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Author Topic: Net Neutrality - Are they about to kill the internet as we know it?  (Read 1896 times)
Gareth Southwell
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« on: 07/05/09 @ 17:12 »

I have just come across this, and was so struck by the potentially huge impact that I had to share it.

At the moment, the internet is free - not in financial terms (most of us pay, in one way or another, for personal access), but in terms of what we can view. Obviously, there are laws to do with what can be put up (as there should be), and eventually we may one day close more of the loopholes that allow criminals to use the internet for their own ends. However, given these restrictions, the internet is a remarkably liberal forum for self-expression and freedom of information - but I don't really need to sell the internet to you, do I?  Grin

However, there is legislation in the pipeline that has the potential to change all this. In Europe, it is called the Telecoms Package, and it is currently being voted on in the European Parliament (for more information, go HERE), but similar moves are also being considered in the US (and, no doubt, other places). What it basically means is that internet providers will be able to restrict access to the websites and internet services that you access. This will probably take the form of asking you to subscribe to different 'channels' or 'packages' of sets of sites, and asking you to pay extra for anything outside of this. If this were to happen, then traffic to sites like this would die off almost overnight. Who would come here if you had to pay? A select few, possibly.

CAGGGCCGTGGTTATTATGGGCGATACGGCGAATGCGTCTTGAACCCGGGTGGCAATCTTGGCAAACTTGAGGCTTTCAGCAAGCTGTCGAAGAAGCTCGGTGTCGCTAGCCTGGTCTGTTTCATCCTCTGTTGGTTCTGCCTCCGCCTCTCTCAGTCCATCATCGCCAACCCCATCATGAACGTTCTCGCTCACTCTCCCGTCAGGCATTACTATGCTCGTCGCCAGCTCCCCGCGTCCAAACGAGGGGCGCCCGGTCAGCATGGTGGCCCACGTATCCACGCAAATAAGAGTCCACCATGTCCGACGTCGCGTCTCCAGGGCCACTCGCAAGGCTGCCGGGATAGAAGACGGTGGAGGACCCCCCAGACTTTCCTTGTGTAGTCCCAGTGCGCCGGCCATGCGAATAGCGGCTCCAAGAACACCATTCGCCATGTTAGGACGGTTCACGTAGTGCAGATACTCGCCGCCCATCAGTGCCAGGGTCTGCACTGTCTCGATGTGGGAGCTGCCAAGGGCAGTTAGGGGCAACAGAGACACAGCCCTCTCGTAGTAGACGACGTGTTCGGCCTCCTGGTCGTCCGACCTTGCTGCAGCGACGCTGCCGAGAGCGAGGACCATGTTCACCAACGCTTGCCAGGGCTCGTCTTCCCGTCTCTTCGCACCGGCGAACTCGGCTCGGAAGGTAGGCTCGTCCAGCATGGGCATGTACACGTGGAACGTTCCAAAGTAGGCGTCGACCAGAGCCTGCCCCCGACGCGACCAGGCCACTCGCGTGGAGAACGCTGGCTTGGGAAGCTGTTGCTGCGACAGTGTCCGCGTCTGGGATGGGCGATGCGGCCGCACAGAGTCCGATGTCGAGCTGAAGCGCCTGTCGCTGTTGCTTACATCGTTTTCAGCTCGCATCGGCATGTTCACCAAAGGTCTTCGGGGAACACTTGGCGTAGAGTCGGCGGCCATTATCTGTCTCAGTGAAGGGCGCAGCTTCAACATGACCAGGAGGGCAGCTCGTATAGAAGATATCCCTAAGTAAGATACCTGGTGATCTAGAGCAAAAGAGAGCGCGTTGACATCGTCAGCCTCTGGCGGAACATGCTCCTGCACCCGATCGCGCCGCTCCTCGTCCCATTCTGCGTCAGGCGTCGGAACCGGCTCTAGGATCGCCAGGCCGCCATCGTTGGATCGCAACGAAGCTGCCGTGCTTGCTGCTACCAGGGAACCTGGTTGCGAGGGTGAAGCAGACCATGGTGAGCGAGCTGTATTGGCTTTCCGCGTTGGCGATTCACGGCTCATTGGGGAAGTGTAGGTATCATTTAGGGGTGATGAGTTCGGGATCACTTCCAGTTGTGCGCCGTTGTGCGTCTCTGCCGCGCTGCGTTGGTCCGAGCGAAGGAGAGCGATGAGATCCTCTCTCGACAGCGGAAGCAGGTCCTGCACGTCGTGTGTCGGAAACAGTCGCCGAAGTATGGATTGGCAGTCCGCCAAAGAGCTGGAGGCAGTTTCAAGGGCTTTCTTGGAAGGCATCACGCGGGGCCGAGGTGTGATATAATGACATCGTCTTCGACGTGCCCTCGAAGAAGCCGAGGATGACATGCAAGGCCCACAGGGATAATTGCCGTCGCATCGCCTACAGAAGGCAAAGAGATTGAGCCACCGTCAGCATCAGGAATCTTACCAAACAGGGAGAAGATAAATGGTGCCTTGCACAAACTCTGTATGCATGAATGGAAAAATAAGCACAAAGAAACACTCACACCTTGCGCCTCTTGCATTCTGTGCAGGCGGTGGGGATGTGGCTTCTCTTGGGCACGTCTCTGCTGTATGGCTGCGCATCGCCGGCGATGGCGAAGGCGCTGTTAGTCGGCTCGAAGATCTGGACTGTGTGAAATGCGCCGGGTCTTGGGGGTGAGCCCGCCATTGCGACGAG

However, as much as I like to look after myself, there is a bigger agenda here. What about other websites with minority audiences, or websites with controversial opinions? Might ISPs come to exert a form of censorship over what gets included in what package? At the moment, we have what is called 'net neutrality', which means that ISPs do not generally restrict what sites or services you access (they are 'neutral' in that respect).

My gut reaction to this is that such legislation would never actually work. The internet has already fostered too many self-willed individuals who don't want to go down the same track as everyone else, and they would obviously kick up a fuss (as I am doing here, in my own modest way). However, it seems to me that it would also create a huge dip in quality. Whilst the ability of anyone to put up their own site has resulted in a lot of dross, the opposite is true (Philosophy Online is, after all, a private project... AHEM!). Furthermore, many big websites include links to small ones, and 'channelling' content would mean that those links would then be 'dead'.

However, whether unworkable or not, I think that such restriction and censorship remains a distinct possibility (at least, it is real enough to concern Tim Berners Lee, the internet's founding father -
see HERE). Think of it: as things stand, it is difficult for the major businesses to fully monopolise the internet, or guarantee a certain audience (and thus attract sponsors). If I run a cafe, and I want to buy bagels, all I have to do is type 'bagels' into a search engine, and as long as the search engine lists all available sites, I may decide to buy from a small stockist round the corner (instead of a big one who is based miles away). Thus, I can make my own decision: perhaps I want organic bagels made with wholemeal flour, and the big suppliers don't stock these - but the little one does. However, what if the search engine just starts listing the major suppliers? What will happen to the small supplier? And my desire for specialist bagels?